After fleeing the horrors of Sudan’s civil war, a young boy grows up in refugee camps and later makes his way to the U.S.
In the New York Times Bestseller What is the What, award-winning writer Dave Eggers novelizes the life of one of the Lost Boys of Sudan. Deng and Eggers were reluctant to call it a memoir or biography since time has clouded Deng’s early memories.
A wise move, in light of the controversy over James Frey’s questional remembrances in his memoir, A Million Little Pieces. Valentino Achak Deng enters his first refugee camp as a young boy and does not leave until he is a young man who has spent years away from his family and home.
A Happy Childhood, Interrupted
Achak Deng, as he was known as a child, grew up in Marial Bai where he was being groomed to inherit his father’s store and business interests. At first, Deng’s father thinks the most recent strife in the Sudan will pass.
He attempts to keep his family safe by moving them to another town, but no one is safe in this war. Both the government and the rebel soldiers question everyone’s loyalty and it is hard to remain on anyone’s good side. Deng must flee after marauders destroy his village.
The Long Walk Through the Desert
Deng joins the caravans of people walking through the desert in search of refuge. To say the journey is treacherous is an understatement. Deng sees the deaths of many—sometimes those who walked right beside him were taken by lions, famine, disease, or killed at the hands of soldiers and others.
More Heartache in America
Deng survives that dangerous journey and spends the rest of his formative years living in refugee camps. When he is given the opportunity to come to the U.S., he hesitates because he hopes to see his family again. In the end, he decides to go and even that opportunity is long-delayed. It is a testament to Deng’s strong faith that no matter how bleak things look, he doesn’t keeps going. Of course he gets weary, but he remains undeterred.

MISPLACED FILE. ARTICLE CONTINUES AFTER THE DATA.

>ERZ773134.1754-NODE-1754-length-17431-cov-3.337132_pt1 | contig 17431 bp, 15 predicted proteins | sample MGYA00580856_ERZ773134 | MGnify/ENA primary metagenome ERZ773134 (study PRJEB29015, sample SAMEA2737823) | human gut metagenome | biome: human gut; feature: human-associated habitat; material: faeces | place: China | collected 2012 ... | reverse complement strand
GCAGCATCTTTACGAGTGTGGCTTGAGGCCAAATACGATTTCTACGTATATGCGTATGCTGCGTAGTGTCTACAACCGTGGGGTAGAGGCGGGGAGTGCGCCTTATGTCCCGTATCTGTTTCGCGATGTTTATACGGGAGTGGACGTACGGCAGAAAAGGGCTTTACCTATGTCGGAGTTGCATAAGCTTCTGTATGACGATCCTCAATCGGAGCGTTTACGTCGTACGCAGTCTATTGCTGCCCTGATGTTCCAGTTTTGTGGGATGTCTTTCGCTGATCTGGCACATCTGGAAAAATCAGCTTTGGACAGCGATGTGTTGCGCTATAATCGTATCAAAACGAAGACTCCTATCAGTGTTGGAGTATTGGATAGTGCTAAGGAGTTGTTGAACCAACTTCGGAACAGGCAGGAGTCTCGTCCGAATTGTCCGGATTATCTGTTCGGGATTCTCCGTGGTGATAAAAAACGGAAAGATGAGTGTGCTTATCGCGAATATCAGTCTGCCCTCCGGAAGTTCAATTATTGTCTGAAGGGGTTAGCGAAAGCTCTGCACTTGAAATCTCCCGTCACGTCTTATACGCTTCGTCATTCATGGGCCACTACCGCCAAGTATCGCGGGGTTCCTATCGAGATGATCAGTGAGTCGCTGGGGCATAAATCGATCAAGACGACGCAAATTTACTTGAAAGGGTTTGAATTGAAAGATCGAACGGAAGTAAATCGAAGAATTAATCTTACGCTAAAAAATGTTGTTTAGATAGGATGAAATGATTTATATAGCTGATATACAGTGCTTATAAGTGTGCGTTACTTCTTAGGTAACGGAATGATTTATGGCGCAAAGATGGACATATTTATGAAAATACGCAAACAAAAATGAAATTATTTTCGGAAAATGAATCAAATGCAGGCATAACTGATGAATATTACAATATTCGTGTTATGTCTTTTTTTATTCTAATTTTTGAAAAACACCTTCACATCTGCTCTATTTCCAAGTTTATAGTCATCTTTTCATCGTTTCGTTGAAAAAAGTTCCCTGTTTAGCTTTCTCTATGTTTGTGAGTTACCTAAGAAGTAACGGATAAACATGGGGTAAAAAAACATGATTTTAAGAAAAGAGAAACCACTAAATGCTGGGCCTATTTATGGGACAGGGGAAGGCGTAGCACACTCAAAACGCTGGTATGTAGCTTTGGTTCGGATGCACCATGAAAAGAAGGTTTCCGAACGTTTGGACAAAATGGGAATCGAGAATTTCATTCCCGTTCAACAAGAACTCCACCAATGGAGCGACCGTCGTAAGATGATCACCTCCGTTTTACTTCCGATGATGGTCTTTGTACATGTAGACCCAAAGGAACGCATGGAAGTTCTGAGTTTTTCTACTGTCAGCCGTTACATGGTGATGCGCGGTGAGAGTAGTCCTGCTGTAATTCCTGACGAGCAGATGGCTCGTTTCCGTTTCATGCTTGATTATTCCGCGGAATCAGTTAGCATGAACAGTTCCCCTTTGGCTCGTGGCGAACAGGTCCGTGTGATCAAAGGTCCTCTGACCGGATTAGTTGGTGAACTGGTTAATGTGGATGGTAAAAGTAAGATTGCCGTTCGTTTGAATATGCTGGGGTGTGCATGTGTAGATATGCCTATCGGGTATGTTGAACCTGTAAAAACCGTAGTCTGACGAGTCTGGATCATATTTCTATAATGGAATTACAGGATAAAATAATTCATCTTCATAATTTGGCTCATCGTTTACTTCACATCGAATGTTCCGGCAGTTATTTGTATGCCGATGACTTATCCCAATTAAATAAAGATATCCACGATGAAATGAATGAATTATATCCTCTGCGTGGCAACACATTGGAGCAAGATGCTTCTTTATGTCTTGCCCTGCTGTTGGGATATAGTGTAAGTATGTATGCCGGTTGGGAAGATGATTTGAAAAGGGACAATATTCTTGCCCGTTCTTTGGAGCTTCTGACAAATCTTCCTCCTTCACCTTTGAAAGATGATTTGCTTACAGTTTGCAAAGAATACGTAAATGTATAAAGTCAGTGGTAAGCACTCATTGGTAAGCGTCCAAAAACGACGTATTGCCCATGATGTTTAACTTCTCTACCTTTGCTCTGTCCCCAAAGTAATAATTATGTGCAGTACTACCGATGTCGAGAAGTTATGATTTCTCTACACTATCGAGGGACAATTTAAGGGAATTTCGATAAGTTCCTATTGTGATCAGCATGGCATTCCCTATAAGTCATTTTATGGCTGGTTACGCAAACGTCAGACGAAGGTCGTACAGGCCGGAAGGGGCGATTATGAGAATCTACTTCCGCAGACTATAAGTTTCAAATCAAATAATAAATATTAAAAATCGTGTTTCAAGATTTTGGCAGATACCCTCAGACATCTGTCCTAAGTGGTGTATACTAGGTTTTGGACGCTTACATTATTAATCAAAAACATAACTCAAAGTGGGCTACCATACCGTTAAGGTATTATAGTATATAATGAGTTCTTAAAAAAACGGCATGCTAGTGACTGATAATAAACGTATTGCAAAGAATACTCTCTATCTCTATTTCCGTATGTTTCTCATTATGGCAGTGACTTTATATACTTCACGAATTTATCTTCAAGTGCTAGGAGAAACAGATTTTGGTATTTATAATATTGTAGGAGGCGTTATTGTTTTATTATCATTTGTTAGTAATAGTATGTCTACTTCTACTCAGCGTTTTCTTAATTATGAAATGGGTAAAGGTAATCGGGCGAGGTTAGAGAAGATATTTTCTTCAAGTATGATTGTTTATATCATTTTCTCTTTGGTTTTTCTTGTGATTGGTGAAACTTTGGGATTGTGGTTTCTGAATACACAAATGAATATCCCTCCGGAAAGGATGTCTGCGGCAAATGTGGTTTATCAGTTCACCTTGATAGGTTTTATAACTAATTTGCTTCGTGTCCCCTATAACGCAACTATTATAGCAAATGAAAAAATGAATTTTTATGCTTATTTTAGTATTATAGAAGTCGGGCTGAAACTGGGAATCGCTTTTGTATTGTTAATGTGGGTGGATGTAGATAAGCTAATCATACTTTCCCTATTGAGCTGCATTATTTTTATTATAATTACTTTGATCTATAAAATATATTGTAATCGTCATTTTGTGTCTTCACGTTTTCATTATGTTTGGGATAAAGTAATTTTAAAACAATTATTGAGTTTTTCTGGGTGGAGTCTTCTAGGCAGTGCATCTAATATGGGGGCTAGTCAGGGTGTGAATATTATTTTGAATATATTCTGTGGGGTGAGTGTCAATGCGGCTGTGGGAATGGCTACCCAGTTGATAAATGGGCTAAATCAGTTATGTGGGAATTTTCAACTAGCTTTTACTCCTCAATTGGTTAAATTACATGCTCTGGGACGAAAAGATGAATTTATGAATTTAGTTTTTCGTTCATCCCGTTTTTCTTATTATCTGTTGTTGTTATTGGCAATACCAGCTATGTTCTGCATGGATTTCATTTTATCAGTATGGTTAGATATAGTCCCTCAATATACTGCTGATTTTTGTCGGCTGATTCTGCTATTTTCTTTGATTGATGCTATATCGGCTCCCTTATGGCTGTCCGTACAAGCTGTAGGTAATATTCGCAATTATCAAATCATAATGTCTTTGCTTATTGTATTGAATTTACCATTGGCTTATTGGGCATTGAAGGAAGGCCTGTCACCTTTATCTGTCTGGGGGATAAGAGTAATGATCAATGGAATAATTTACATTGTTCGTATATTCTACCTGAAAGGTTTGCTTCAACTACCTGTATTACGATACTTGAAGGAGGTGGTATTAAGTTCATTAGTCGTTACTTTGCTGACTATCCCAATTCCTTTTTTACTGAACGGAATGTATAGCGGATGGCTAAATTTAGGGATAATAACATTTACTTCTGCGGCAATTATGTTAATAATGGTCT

Once here, Deng, like countless other refugees immigrants, finds that the U.S. is not exactly the pot of gold at the end of the rainbow, still he is grateful. The Lost Boys (and Girls) in the U.S. form an extensive network and keep tabs on each other.
Eggers’ chooses to tell Deng’s story in a series of flashbacks.
As the story begins, readers find out that the trusting Deng has been robbed, attacked, and held hostage in the Atlanta apartment that he shares with another Lost Boy. We learn about his past as he reminisces while waiting for relief from this and other distressing incidents.
Giving Sudan’s Conflict a Human Face
The title comes from a story Deng’s father told him as a child about the origins of the Dinka people and Deng realizes this story can be adapted to many situations. This book pits what poet Robert Burns called “man’s inhumanity to man” against the sheer will to survive. Deng’s story personalizes the political hot topic that is the Sudan and readers will remember that there are everyday people at the root of the strife.